Peo­ple we should be proud of

The Pak Banker - - 4EDITORIAL - Dr A Q Khan

Apop­u­lar say­ing tells us that a na­tion that does not hon­our its in­tel­lec­tu­als will suf­fer dis­grace. Hon­our­ing does not mean plac­ing them on a pedestal or load­ing them with money. It means that, as a na­tion, we re­mem­ber them with love and re­spect and/or name some in­sti­tu­tion af­ter them. School books should con­tain their life sketches and de­scribe the con­tri­bu­tions they made to the na­tion.

We should not re­strict our­selves to Quaid-e-Azam, Al­lama Iqbal, Sir Ab­dul­lah Ha­roon, Qazi Muham­mad Isa, Raja Sahib of Mah­mood­abad, Sar­dar Ab­dul Rab Nishtar, Nawab Ismael Khan, Z A Bhutto, Be­nazir Bhutto, Agha Has­san Abidi, Mir Khalilur Rah­man, Ma­jeed Nizami, etc. There are many oth­ers - Sadiqain, Faiz Ahmed Faiz, Ah­mad Faraz, Sar­dar Yasin Malik, Sir­a­jud­din Aziz, Je­hangir Khan, Ab­dul Sat­tar Edhi, Maulana Muham­mad Bashir Faruqui, Mir Shak­ilur Rah­man, Mu­jibur Rah­man Shami, Hafiz Kar­dar, Hanif Muham­mad, Fazal Mah­mud, Muham­mad Hus­sain, Khan Muham­mad, Im­tiaz Ahmed, Ab­dul Qadir, Javed Mian­dad, Wasim Akram, Mis­balul Haq, Shoaib Akhtar, etc. They too should be re­mem­bered with the re­spect and dig­nity they de­serve.

To­day I would like to in­tro­duce two more such peo­ple, gi­ants in the fields of jour­nal­ism and writ­ing. They have both served the na­tion with dis­tinc­tion. Both are dear friends of mine - Dr Saf­dar Mah­mood and Altaf Has­san Qureshi.

Dr Saf­dar Mah­mood has had a highly suc­cess­ful ca­reer based on an ex­cel­lent ed­u­ca­tional back­ground. He re­tired as a top bu­reau­crat - fed­eral sec­re­tary - and has, since then, writ­ten ex­cel­lent books and reg­u­lar col­umns in Jang. He has also been a pro­fes­sor - a highly re­spected one at that. My own father was a teacher in Bhopal and the love and re­spect he en­joyed was ex­em­plary. I used to go to the mar­ket with him and saw how shop­keep­ers got up to greet him. I can never for­get that and it in­stilled in me the de­sire to be­come a teacher. I had hoped to be­come a pro­fes­sor af­ter my doc­tor­ate and in­dus­trial ex­pe­ri­ence.

I had ac­tu­ally been of­fered a pro­fes­sor­ship at the Middle East Tech­ni­cal Univer­sity of Ankara, but des­tiny had its own plans. On May 18, 1974 the In­di­ans tested their nu­clear weapon and, hav­ing the nec­es­sary knowl­edge, back­ground and ex­pe­ri­ence, I de­cided to ac­cept Bhutto's re­quest and re­turn to Pak­istan. There was no bar­gain­ing and no lux­u­ries - a salary of Rs3,000 per month (of which I re­ceived the first only af­ter six months), no car, no driver, no fur­nished house, no ameni­ties paid. My chance of be­com­ing a teacher had been lost, but I was able to com­pen­sate by ac­tively par­tic­i­pat­ing in many ed­u­ca­tional ac­tiv­i­ties, in which I am still oc­cu­pied to­day.

Dr Saf­dar Mah­mood is a pro­lific writer with a vast knowl­edge of pol­i­tics and Pak­istan's his­tory. All his books are re­li­able and used as ref­er­ence ma­te­rial. Some of those that were writ­ten in English, have been trans­lated and used by for­eign schol­ars in their re­search on Pak­istan. Some of his well-known works in Urdu are: 'Con­sti­tu­tion of Pak­istan', 'The Rule of the Mus­lim League Govern­ment (1947-1954)', ' Why Did Pak­istan Dis­mem­ber?', ' Pak­istan's His­tory and Pol­i­tics', 'Dard-e-Agahi', 'Sada Ba­har', 'Roshni', 'Pak­istan Meri Muhab­bat', 'Amanat', 'Taqsim-e-HindAf­sama aur Haqiqat', 'Iqbal', 'Jin­nah aur Pak­istan'. Some of his English ti­tles are: 'Pak­istan Political Roots & De­vel­op­ment (1947-1999)', 'Pak­istan Di­vided', 'Pak­istan Rule of Mus­lim League and In­cep­tion of Democ­racy', 'Stud­ies in Con­sti­tu­tion of Pak­istan', 'In­ter­na­tional Affairs', ' Founders of Pak­istan', etc. All th­ese books are trea­sures to read and re­flect his knowl­edge. They all de­serve to be kept in the li­braries of all col­leges and univer­si­ties with the rel­e­vant de­part­ments.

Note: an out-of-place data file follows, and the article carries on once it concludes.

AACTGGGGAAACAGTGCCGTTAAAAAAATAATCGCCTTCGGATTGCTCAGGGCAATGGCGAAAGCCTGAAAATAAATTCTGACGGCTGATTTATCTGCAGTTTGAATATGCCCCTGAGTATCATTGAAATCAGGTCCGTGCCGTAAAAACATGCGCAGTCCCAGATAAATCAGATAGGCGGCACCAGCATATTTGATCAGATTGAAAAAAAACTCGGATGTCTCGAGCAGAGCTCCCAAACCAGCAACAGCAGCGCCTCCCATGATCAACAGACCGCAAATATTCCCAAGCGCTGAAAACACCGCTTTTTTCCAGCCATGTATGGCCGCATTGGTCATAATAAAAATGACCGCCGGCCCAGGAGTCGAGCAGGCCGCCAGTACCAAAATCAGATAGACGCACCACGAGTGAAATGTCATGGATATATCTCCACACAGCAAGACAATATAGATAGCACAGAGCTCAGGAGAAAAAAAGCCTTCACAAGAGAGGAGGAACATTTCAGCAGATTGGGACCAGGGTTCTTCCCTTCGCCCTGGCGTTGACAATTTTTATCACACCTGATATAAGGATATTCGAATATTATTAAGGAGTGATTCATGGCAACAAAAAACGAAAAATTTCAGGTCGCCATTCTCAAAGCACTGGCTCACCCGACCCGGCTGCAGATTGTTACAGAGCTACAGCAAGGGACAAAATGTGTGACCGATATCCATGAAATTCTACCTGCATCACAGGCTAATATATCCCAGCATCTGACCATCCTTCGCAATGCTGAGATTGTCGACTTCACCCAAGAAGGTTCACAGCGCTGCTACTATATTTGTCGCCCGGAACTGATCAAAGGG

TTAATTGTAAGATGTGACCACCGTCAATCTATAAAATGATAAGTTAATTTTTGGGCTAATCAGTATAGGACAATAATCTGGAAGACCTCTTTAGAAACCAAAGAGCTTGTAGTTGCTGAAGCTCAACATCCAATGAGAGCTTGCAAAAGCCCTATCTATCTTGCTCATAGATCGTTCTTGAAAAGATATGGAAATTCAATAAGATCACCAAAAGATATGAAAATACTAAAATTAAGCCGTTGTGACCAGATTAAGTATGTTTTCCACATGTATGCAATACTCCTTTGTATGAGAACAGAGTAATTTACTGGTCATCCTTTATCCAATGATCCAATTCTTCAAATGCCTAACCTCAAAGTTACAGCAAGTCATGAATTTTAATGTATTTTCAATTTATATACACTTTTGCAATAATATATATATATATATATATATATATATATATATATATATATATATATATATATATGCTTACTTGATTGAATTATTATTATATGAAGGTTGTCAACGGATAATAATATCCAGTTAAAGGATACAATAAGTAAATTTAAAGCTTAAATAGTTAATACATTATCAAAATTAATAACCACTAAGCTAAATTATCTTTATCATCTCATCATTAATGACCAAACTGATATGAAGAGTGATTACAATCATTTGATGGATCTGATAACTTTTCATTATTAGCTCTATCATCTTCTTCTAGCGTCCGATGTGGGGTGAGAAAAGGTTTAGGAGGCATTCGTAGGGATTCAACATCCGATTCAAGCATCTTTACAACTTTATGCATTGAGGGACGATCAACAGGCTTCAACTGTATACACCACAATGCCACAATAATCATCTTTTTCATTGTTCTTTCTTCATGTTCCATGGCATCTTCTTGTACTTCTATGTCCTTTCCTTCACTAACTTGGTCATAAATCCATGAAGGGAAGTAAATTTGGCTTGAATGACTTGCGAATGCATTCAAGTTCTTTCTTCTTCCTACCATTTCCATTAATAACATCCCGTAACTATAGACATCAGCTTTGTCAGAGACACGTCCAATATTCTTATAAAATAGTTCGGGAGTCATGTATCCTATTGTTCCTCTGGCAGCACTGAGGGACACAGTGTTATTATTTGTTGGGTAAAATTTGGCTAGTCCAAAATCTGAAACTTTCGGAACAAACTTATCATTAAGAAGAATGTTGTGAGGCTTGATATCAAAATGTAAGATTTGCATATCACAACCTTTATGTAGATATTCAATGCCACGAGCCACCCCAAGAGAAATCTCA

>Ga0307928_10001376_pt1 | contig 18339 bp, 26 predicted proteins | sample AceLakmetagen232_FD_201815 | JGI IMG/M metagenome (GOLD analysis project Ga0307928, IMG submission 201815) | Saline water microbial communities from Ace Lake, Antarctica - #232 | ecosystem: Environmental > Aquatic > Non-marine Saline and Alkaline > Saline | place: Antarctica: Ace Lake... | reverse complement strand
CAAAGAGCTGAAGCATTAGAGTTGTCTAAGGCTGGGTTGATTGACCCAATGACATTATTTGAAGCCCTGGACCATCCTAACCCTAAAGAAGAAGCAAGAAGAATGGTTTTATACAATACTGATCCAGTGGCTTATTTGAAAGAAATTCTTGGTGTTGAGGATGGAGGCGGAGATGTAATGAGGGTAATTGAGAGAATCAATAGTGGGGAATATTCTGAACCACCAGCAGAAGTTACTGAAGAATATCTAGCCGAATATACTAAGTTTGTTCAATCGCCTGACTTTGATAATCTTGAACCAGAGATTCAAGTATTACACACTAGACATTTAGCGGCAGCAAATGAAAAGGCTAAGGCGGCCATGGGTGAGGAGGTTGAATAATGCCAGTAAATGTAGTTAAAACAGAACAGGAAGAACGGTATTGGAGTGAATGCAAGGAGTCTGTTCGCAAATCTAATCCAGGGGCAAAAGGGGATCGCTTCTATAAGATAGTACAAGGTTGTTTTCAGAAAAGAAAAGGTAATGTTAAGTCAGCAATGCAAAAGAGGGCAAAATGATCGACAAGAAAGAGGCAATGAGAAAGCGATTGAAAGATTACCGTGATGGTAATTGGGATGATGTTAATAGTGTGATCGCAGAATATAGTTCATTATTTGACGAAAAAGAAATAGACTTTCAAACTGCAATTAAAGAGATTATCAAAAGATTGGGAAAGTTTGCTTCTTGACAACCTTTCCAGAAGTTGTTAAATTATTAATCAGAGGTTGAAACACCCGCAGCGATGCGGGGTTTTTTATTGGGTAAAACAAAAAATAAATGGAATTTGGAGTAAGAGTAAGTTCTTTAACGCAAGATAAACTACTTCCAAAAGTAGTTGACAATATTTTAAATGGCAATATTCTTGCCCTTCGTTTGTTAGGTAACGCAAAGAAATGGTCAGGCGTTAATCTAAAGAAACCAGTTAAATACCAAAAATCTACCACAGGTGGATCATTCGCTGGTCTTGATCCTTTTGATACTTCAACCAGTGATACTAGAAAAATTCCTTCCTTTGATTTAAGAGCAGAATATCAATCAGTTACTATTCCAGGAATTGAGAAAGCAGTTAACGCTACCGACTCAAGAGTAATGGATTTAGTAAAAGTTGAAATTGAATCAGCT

Now more about Altaf Has­san Qureshi. He has been the soul be­hind 'Urdu Di­gest' for al­most 55 years. He is one of the pil­lars of jour­nal­ism in Pak­istan, as too are the late Mir Khalilur Rah­man, Mir Shak­ilur Rah­man, the late Ma­jeed Nizami, late Salahud­din, Mu­jibur Rah­man Shami, Nasim Na­gri, etc. They have all done great ser­vice to jour­nal­ism and to the na­tion. Our rulers have al­ways been wary of their com­ments and views. Var­i­ous at­tempts have been made to buy, bully or black­mail them, but to no avail.

Altaf Has­san Qureshi has de­scribed al­most all of his pro­fes­sional ca­reer in his ex­cel­lent book, 'Mu­laqaten Kia Kia - Liv­ing In­ter­views of Im­por­tant Per­son­al­i­ties'. In this book he de­tails in­ter­views with 23 world-fa­mous per­son­al­i­ties, rulers, politi­cians, le­gal ex­perts, religious schol­ars, etc. There are in­ter­views with the fa­mous Turk­ish PM/pres­i­dent, Su­laiman Demi­ral, with King Faisal of Saudi Ara­bia and with Shaikh Mu­jibur Rah­man. When one reads th­ese in­ter­views, one can­not help but be re­minded of the tech­niques of In­spec­tor Colombo, who looks very sim­ple but still man­ages to make hard-core crim­i­nals un­wit­tingly dis­close their crimes.

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